In the US, most of the people have one or more broadband access services to choose from - variations of DSL from multiple vendors and cable. That is if you're in a metropolitan area. For more rural locations your choices are limited. . . . if you have any at all. Therein lies an opportunity for those willing to pursue it.
In the rural areas of the country, the selection is limited. Satellite is available to anyone (at high cost), but between dial up and T1 there are no options for many residents. Satellite suffers from latency, making it unsuitable for VoIP and some other real time Internet services. Some applications that should not be sensitive to latency (email, Web forms) will perform poorly or fail due to the increased packet time.
The traditional carriers (RBOC) and resellers face a cost issue in bringing broadband service to outlying areas. Without a concentration of users the per user cost at published rates causes either a poor or negative margin. The way cost accounting is done in larger corporations makes the business case worse for a large carrier. Cost allocations between departments for such things as floor space, personnel, and backend support end up as added costs rather than leverage opportunities. Traditional wired service will not reach outlying residents unless mandated by law, and the trend is against this happening in the near future.
So the opportunity is open for a business offering Internet broadband access service to outlying residents.
Therein lies a tremendous opportunity.
Now. . . . just how do you go about taking advantage of this opportunity, filling a need, and building a wireless ISP network?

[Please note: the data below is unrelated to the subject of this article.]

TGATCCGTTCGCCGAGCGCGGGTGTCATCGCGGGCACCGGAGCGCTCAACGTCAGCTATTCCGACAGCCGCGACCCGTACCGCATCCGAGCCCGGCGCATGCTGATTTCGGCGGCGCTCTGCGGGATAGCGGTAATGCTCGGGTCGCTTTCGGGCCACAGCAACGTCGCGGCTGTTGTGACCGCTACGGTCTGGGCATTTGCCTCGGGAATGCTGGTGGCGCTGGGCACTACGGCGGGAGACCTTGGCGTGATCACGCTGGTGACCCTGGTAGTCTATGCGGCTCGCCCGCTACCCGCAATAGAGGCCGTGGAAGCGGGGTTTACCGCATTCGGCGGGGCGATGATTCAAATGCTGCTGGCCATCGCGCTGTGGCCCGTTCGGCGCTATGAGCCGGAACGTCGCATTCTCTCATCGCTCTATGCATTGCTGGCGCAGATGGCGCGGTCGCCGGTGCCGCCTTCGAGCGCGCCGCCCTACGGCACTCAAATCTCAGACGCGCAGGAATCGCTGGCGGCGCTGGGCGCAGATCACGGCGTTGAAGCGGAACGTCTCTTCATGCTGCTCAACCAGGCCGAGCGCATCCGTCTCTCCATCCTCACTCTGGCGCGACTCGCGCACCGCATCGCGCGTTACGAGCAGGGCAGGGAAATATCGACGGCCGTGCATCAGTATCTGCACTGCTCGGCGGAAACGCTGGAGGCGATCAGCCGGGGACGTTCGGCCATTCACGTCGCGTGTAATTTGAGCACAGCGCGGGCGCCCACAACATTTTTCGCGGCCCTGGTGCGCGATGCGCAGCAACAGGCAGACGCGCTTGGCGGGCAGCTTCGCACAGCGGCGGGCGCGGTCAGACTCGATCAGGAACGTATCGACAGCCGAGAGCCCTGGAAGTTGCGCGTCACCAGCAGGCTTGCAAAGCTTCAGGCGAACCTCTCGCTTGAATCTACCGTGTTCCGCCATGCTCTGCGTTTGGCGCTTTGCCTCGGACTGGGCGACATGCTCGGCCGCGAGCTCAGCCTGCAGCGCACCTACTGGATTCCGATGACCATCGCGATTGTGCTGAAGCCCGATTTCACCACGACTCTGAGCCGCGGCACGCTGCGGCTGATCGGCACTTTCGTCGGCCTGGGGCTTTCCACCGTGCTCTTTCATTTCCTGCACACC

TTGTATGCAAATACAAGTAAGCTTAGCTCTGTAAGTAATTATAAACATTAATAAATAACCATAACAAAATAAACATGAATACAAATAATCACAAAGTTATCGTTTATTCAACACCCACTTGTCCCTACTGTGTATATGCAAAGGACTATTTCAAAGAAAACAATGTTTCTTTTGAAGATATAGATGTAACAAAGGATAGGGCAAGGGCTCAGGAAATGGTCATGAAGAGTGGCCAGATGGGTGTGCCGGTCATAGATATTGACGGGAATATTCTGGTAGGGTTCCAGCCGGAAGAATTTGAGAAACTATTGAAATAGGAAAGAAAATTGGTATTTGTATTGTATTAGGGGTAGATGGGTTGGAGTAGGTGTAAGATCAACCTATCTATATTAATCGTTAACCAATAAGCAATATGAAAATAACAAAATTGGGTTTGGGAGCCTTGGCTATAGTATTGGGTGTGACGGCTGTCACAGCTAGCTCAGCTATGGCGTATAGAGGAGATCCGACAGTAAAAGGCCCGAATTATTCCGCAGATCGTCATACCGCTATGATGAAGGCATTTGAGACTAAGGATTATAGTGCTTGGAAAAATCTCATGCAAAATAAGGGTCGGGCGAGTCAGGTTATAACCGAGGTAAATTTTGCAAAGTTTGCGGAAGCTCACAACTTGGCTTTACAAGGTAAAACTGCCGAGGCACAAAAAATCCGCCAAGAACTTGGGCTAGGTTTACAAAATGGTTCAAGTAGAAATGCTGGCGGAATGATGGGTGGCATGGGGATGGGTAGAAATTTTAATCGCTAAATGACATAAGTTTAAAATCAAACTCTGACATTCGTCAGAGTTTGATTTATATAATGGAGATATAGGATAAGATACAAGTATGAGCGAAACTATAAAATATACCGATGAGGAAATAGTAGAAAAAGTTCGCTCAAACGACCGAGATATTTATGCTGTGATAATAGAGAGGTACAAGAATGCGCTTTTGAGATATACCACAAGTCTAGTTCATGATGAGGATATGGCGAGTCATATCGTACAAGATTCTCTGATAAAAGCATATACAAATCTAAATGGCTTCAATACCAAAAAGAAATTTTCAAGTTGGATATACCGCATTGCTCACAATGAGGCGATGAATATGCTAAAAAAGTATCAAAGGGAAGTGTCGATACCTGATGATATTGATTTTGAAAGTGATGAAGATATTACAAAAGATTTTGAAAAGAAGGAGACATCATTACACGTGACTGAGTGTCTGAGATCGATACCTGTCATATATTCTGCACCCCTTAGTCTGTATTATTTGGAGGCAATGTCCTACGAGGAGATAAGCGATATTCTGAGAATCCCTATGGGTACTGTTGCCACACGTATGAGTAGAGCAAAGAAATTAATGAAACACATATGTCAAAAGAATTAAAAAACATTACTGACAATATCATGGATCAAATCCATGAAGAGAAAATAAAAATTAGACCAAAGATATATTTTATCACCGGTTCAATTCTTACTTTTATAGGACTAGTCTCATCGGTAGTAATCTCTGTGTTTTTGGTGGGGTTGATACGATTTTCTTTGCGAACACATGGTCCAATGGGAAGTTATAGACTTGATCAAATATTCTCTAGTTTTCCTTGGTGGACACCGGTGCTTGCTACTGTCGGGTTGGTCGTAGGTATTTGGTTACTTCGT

To assist you with working through the planning and execution of this effort here are some insights and resources you should consider:
* Business Continuity Planning - This isn't the technical side of the business, the backup systems, redundant pathing, fail-over and restore, or alternate location stuff. Here you're looking at subjects such as Legal Structure, Personnel Insurance, Asset Insurance, and Process and Procedure.
* Revenue and Profit - Covers where and how to create your income including installation, basic monthly service, custom access service, volume or corporate pricing, other services, business partnerships, usage based service, civic service, and tower leasing (or you could build and probvide your own).
* Security Issues - There's much to consider in this arena. Don't overlook it.
* Bandwidth issues - The access line to your tower(s) is likely the critical factor to success. Whether it's a T1 or a DS3 line. First off, it probably represents your single largest operational cost. Next, it determines the maximum quality of service you can provide.
Quotes you receive for bandwidth will probably be very different in terms of cost and performance guarantees, and should cover Performance Standards, Service Availability, Mean Time to Respond, Mean Time to Repair, Latency, Packet Loss, and Jitter. To help you search for the best match provider for your bandwidth requirements. . . . I recommend utilizing the services of an unbiased independent broker by submitting a RFQ request to DS3-Bandwidth.com .
Here are some additional resources that may be of benefit to those developing a WISP. . . . or thinking of it.
There's also an excellent forum for discussion of ideas and issues between WISP owners and potential developers at DSLReports.com .
Final advice. . . . think strategically taking care to consider the business areas hilighted above. Do make use of an independent unbiased broker for the bandwidth decsion. Also, apply the resources shared here as well as any others discovered from your own research.
Michael is the owner of FreedomFire Communications. . . .including Business-VoIP-Solution.com . Michael also authors Broadband Nation where you're always welcome to drop in and catch up on the latest BroadBand news, tips, insights, and ramblings for the masses.